A Tale Of Three Rivers In France
There are some unlikely heroes in fiction but Cyrano de Bergerac – remembered not least for his oversized proboscis – surely takes pole position. And yet, the pretty French town of Bergerac is so pleased to adopt him as its most famous son (even though records show the real Cyrano never actually went there) that it has two statues of him. Oh, and a supply of noses to replace those that get broken off every now and then.
As we walked the narrow streets, passing half-timbered houses and busy bistros serving the duck dishes for which the Dordogne region is famous, Martin, my guide on a tour of the town, told me several stories. At the indoor market, he said, a door had to be taken down so that Catherine de Medici, queen consort of France from 1547 to 1559, could pass through. It’s probably apocryphal, but after taking a spin around yet another market, this one circumnavigating the Eglise Notre Dame, I realised that over-indulging could be a problem here.
The only thing stopping me from tucking in to some of the tempting saucisson sec (dry-cured sausage), foie gras and French bread on sale was the fact that I was sated from all the good food and drink I’d been enjoying on River Royale, the vessel that was my home for this week cruising the waterways of south-west France.
I was sailing a new seven-night itinerary launched last year by US company Uniworld River Cruises, which zigzags up and down three French rivers and allows plenty of time to explore Bordeaux – the second most visited city in France after Paris – and a clutch of other delightful towns. There was also an opportunity to imbibe what some consider to be the best wine in the world.
From Bordeaux, on the Garonne river, we sailed to Pauillac on the Gironde estuary, then headed back upstream, diverting off along the Dordogne to Libourne. After a couple of nights we headed back to Bordeaux, and then cruised further up the Garonne before returning again to Bordeaux.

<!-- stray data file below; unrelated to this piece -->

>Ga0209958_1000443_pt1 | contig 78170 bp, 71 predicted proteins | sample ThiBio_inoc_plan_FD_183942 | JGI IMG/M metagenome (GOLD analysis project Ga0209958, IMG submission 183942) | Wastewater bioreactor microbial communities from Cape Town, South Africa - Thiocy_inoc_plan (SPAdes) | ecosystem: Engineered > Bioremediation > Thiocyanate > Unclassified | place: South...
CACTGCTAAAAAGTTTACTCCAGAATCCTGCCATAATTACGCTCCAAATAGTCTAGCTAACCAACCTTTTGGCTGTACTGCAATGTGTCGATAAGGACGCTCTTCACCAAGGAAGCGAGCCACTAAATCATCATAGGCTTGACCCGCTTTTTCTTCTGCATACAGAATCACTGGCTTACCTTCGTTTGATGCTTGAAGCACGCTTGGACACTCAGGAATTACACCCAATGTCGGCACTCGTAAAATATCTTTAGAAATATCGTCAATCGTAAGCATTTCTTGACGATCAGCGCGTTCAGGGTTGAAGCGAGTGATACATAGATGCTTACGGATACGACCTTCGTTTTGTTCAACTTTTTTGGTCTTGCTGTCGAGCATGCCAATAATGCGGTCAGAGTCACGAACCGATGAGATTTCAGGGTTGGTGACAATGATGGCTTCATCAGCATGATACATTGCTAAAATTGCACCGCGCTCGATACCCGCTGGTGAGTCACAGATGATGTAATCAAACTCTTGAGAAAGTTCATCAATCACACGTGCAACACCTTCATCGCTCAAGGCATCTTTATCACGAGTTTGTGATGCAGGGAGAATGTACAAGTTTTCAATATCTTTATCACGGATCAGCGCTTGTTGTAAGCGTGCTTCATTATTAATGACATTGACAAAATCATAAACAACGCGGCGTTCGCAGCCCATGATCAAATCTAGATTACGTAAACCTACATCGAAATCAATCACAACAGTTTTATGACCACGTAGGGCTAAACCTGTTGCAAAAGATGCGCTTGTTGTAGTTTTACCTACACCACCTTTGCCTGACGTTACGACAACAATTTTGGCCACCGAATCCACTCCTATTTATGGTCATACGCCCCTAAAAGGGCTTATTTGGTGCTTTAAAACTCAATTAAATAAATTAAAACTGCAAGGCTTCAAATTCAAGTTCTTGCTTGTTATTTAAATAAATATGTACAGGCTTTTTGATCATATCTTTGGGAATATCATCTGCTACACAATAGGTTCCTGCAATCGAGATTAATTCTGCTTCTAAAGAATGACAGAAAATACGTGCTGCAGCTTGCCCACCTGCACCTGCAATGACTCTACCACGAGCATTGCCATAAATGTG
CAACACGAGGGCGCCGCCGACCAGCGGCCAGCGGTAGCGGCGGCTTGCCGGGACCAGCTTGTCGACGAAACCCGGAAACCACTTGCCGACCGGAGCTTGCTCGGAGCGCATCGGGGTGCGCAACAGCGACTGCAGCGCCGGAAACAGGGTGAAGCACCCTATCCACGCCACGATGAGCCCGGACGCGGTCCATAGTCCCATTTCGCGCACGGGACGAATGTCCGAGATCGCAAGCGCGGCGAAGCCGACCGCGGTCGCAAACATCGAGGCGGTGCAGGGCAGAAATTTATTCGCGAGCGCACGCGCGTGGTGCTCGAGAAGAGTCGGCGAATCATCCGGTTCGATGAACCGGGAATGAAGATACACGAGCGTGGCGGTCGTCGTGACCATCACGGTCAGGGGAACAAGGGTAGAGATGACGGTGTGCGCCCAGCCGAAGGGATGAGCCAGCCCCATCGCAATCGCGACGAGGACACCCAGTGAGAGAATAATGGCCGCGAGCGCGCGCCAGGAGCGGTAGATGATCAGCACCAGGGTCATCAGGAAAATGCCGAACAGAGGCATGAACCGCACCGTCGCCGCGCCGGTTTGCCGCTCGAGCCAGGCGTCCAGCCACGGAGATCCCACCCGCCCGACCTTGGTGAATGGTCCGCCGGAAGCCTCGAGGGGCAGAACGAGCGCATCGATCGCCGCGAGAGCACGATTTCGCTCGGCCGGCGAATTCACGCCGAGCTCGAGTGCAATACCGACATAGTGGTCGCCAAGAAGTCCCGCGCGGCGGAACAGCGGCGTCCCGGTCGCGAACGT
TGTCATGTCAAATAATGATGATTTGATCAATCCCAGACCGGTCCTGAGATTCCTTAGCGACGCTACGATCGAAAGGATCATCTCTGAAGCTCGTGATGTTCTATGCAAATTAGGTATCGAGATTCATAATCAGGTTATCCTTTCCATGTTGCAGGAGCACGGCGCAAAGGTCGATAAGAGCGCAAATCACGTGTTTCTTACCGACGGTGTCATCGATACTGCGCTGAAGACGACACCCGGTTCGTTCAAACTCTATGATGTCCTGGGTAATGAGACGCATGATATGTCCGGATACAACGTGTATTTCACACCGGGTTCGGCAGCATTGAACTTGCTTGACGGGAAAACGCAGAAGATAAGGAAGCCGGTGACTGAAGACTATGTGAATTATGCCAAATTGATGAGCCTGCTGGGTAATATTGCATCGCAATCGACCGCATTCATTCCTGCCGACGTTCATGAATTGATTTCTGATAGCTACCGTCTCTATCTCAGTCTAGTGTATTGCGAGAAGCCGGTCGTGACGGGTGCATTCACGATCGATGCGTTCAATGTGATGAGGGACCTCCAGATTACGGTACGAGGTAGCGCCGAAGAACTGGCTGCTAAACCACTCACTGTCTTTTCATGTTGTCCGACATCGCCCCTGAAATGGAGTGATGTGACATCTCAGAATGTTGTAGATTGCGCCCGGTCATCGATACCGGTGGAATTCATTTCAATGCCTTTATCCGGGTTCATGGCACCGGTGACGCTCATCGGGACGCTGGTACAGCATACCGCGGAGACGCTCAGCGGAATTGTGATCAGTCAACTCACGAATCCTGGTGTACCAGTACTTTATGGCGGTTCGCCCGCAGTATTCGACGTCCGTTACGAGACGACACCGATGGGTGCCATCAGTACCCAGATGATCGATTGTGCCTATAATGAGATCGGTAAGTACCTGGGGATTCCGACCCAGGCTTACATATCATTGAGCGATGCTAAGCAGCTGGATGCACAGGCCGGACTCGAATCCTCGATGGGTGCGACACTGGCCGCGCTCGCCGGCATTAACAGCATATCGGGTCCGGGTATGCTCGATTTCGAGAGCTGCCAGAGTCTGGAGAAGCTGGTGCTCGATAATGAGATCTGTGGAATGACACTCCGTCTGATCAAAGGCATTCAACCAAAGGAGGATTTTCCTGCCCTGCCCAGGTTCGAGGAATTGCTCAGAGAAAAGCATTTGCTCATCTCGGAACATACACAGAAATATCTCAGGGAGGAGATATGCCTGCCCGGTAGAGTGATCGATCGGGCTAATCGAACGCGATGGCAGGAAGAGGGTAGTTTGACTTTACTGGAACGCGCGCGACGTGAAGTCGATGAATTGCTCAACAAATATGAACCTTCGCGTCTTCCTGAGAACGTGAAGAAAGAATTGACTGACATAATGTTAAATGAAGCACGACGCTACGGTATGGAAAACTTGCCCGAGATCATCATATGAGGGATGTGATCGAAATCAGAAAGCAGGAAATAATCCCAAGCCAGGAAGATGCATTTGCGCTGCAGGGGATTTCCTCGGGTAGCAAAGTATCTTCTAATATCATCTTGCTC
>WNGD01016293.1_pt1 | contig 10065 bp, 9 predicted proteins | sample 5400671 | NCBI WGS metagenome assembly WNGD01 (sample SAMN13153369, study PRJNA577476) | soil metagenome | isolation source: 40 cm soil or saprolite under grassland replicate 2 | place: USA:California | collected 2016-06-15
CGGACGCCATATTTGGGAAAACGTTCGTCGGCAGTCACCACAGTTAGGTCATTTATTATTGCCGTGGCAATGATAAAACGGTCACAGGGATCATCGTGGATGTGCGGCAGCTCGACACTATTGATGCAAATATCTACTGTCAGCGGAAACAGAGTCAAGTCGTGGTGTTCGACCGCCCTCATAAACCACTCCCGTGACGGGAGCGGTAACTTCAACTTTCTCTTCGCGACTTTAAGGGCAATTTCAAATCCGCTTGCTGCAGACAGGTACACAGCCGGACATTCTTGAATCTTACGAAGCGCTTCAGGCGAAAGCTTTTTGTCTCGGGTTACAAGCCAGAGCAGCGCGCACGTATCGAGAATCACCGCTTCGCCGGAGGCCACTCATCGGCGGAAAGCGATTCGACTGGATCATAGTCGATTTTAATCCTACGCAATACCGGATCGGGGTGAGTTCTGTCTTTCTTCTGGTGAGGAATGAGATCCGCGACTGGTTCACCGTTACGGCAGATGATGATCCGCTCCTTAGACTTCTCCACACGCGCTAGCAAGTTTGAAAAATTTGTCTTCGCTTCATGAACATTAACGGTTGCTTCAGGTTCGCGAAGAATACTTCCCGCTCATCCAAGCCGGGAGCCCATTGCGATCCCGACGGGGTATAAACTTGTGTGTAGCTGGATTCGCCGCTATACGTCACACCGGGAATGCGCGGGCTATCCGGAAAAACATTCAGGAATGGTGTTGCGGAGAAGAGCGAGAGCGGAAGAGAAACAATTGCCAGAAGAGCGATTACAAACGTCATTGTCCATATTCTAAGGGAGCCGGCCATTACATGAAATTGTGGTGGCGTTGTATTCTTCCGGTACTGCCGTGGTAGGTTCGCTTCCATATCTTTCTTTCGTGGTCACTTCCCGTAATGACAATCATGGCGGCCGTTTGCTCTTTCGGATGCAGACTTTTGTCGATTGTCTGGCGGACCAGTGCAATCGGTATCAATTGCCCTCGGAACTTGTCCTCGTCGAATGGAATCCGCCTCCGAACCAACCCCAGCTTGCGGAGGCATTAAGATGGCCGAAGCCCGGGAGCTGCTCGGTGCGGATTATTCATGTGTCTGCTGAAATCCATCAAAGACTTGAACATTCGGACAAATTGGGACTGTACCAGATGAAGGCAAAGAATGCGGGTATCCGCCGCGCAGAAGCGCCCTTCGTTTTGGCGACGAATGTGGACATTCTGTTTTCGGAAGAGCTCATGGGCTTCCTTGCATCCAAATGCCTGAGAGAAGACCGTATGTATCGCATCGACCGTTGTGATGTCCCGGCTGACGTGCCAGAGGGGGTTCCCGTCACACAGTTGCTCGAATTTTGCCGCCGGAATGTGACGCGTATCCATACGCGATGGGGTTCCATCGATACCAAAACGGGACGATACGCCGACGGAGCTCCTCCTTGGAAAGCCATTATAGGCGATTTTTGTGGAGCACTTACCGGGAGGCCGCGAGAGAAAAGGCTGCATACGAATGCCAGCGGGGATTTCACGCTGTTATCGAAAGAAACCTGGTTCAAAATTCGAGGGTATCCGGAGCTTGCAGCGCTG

Most of the excursions took us into the vineyards for wine-tasting. At a blind tasting at Chateau d’Arsac in the Medoc, I revealed my drinking habits (and yes, I was honest – almost!) and in return was told my 'wine sign': contemporary and sensual. In Saint-Emilion we visited the underground remains of a monolithic church and the cave next door, hermitage of the 8th Century monk after whom the town was named (sadly, the story of how he fled here after being accused of stealing bread to give it to the poor turned out to be a myth).
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We then decamped to Chateau Beau-Sejour Becot, one of 15 Premier Grand Cru wineries outside the town, where a hectare of vineyard will set you back a cool €1 million ($A1.5 million). In the Sauternes wine region we learned about the fungus – known by the more palatable name of noble rot – that gives the grapes grown here their sweet taste.
The time spent sailing is minimal (the ship covers such small distances that the same three local guides stayed with us for the entire trip, going home to Bordeaux each evening), but there is plenty to enjoy on board.
By day there were Zumba classes, lectures and wine-tasting, and you could treat yourself to a massage (from €55/$A83 for 45 minutes). Come evening, the resident pianist entertained those guests who were still awake – and most managed to stay up one evening for an after-dinner open-topped bus tour of Bordeaux.
My guided cycle ride in the city two days later was even better. We rode through its back streets, admired the majestic 18th Century architecture and stopped to look at some Roman remains and indulge in a well-earned coffee before pedalling along the beautiful waterfront, a long, wide promenade shared by walkers, joggers and cyclists.
In a multimillion-euro urban redevelopment program initiated by Bordeaux mayor and one-time French prime minister Alain Juppe, facades have been cleaned, car parks moved underground and almost-silent modern trams free of overhead power cables installed. Pride of place goes to the Miroir d’eau, literally a mirror of water that reflects the magnificent Place de la Bourse, which has to be one of the most beautiful squares in Europe.
Every so often a spray of mist gives children playing in the shallow pool a cooling shower. “It would be just my luck if it went off now,” said one of my fellow passengers as we paddled in the reflection. Right on cue, it did exactly that.
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This article was written by Jane Archer from The Daily Telegraph and was legally licensed through the NewsCred publisher network.